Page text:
School surplus: Who profits from the leftover buildings?

Posted: Wednesday, March 29, 2006

Two years ago, when the decision was made to close Nikiski Elementary School, a hue and cry arose across the Kenai Peninsula in opposition.

This year, when the Kenai Peninsula Borough School District decided to surplus the former Seward Middle School, the decision was applauded.

How are the determinations made, how long is a schoolhouse in a surplus state and who profits from the real estate transfer?

In the case of the Nikiski school, the district declared the 40-year-old facility to be a surplus when enrollment in the North Kenai Peninsula community dropped to a level less than half the capacity of two elementary schools — Nikiski Elementary and North Star Elementary — which were within five miles of each other.

“This was a new process for the district,” said Dave Spence, director of planning and operations for the school district.

The school was placed in a surplus status, meaning if something unforeseen occurred causing enrollment to shift upward, the school could be reopened.

“After 24 months, there is nothing we foresee that would change,” Spence said.

At its last school board meeting, the district recommended the school building be returned to the Kenai Peninsula Borough.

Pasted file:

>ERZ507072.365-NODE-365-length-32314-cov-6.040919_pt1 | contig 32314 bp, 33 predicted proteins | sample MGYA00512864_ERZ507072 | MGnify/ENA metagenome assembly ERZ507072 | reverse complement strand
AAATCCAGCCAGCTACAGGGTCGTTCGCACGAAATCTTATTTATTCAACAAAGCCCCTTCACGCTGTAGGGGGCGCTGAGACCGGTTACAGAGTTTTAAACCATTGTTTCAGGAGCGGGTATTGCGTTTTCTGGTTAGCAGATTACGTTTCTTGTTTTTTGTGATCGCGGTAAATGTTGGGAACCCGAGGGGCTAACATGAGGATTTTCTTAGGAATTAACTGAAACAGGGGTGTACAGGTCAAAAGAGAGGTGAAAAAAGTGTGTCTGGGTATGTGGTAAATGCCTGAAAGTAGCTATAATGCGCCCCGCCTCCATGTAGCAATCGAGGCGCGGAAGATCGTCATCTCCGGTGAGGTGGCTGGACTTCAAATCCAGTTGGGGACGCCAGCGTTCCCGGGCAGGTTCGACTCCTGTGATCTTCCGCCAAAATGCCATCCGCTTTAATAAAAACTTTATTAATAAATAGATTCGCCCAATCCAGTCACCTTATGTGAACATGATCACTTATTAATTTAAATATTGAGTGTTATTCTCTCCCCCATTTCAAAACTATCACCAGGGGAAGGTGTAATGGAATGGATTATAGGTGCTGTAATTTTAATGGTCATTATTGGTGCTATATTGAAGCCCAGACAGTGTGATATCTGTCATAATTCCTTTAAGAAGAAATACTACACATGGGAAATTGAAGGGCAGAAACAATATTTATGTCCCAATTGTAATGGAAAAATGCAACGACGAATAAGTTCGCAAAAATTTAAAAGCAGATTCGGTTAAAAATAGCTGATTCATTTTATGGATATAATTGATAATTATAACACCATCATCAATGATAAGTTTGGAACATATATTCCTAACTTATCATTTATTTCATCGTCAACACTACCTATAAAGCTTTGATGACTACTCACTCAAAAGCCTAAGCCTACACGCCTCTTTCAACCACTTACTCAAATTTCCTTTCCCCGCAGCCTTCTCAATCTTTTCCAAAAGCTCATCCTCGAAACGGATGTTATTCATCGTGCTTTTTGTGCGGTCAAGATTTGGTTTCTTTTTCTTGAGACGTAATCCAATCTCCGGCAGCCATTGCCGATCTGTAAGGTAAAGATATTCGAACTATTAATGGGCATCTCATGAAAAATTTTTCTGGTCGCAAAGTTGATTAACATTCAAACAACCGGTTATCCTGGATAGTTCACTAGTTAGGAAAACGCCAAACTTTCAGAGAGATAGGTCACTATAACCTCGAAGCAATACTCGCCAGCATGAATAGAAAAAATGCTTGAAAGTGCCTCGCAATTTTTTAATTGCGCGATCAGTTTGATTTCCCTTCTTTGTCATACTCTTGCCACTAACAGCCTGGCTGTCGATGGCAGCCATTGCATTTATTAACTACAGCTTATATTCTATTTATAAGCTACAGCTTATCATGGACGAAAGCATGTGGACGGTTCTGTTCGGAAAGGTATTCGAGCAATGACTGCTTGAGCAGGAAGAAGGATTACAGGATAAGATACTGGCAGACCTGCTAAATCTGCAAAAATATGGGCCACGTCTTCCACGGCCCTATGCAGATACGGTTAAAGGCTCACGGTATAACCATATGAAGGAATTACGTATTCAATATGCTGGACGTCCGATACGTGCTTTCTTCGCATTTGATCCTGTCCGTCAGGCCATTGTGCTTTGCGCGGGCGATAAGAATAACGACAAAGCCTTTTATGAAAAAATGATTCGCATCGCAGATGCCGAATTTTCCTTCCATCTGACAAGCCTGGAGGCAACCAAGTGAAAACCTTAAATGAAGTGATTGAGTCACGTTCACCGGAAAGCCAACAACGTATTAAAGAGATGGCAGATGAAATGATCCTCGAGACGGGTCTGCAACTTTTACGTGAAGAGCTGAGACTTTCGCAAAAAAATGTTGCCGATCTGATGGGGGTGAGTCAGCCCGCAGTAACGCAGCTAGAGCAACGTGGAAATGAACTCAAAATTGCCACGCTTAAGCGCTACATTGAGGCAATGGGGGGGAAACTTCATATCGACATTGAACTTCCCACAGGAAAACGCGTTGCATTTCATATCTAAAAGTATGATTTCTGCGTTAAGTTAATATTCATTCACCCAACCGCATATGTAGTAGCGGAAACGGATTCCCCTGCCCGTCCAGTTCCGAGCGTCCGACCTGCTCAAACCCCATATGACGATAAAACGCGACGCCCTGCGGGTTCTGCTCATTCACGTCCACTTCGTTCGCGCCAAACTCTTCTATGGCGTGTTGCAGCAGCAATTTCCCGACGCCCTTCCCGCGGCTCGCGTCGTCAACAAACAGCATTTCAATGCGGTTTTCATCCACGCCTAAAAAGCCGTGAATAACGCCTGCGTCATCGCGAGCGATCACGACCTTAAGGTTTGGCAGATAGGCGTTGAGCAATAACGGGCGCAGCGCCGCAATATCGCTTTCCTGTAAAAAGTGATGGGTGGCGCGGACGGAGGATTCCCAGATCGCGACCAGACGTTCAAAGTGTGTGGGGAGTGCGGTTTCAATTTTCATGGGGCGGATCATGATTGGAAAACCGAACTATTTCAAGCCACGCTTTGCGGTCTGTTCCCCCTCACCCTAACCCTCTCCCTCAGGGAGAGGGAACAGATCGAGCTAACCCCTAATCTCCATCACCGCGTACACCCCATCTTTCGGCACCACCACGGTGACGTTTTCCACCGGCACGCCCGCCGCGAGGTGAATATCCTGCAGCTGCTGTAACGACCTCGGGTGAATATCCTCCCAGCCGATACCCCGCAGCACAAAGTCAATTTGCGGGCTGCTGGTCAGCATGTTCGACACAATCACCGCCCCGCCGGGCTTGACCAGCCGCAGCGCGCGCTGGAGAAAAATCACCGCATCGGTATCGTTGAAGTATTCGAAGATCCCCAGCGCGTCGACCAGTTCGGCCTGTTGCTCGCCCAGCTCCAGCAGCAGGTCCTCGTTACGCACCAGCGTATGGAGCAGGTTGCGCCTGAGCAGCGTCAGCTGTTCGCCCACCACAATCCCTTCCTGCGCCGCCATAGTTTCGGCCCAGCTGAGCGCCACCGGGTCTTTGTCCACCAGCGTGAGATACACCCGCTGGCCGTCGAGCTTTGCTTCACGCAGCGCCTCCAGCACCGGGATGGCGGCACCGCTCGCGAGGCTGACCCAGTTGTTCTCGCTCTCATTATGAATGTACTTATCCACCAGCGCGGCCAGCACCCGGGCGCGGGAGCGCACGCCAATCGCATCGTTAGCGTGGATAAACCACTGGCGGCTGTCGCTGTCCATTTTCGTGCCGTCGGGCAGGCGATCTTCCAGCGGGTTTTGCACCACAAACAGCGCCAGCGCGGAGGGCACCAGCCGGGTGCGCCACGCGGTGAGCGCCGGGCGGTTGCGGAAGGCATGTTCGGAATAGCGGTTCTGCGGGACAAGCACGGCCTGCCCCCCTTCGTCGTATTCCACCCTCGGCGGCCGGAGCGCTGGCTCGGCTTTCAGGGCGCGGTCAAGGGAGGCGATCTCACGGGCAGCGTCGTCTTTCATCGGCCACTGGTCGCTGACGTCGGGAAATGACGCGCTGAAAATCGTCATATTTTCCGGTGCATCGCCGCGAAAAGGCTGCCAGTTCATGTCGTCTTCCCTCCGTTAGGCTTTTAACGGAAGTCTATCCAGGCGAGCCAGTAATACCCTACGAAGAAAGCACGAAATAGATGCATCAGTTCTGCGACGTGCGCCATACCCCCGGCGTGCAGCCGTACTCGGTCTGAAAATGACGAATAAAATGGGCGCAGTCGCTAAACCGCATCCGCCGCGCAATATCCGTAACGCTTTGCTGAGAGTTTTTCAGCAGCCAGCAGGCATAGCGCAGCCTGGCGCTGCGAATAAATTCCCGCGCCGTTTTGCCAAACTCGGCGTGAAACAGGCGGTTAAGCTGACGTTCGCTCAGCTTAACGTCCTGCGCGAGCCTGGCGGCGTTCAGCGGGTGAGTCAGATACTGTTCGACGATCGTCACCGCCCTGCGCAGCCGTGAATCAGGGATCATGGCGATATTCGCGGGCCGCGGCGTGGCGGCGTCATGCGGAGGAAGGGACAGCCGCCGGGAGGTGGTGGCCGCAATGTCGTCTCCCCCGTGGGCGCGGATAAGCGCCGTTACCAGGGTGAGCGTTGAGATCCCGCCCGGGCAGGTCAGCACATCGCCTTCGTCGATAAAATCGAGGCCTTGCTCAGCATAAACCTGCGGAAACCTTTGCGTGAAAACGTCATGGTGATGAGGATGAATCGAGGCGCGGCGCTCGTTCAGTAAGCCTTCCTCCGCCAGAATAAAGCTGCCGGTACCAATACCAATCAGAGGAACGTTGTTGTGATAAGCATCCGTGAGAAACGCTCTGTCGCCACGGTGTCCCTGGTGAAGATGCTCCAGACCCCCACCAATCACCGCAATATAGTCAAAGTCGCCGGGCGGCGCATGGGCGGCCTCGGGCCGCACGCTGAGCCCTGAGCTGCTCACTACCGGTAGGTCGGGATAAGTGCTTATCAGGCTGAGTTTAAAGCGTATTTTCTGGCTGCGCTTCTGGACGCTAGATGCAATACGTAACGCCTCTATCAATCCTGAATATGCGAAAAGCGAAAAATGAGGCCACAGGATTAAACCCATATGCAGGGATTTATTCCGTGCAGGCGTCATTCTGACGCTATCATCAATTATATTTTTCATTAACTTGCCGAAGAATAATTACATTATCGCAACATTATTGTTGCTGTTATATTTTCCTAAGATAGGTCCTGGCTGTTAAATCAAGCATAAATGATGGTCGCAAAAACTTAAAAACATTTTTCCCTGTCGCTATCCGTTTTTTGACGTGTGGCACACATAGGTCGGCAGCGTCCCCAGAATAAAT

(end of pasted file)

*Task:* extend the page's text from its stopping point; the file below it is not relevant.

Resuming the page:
“The facilities are owned by the borough and loaned to the school district to use as schools,” said Sally Tachick, board administrative secretary.

Once the buildings are no longer needed, they are returned to the borough, with no exchange of funds.

“There is no remuneration back to the district,” Spence said. “The district does not receive any money for the building.

There is a savings in cost to staff the building, to maintain it and to pay for utilities, he said.

In the case of the Seward Middle School, the building was so old and in such a state of disrepair, it was decided it would make better economic sense to demolish it and rebuild than to remodel.

The Seward school was built in 1970, according to Spence, and built “to the code of the times.”

“Today it would cost more to bring it up to (new building) code than to build new,” he said.

Now the school is being torn down, and earlier this year, students moved into a brand new middle school.

When asked what happens to land on which a school once stood, Spence said local zoning would be flexible enough that it could be used for other purposes.

Once the school district decides to return the school property to the borough, the district does not make any recommendation as to how the school building should be used.

“If we deem it is not needed as a school, it’s up to the borough to decide how the building is to be used,” Spence said.



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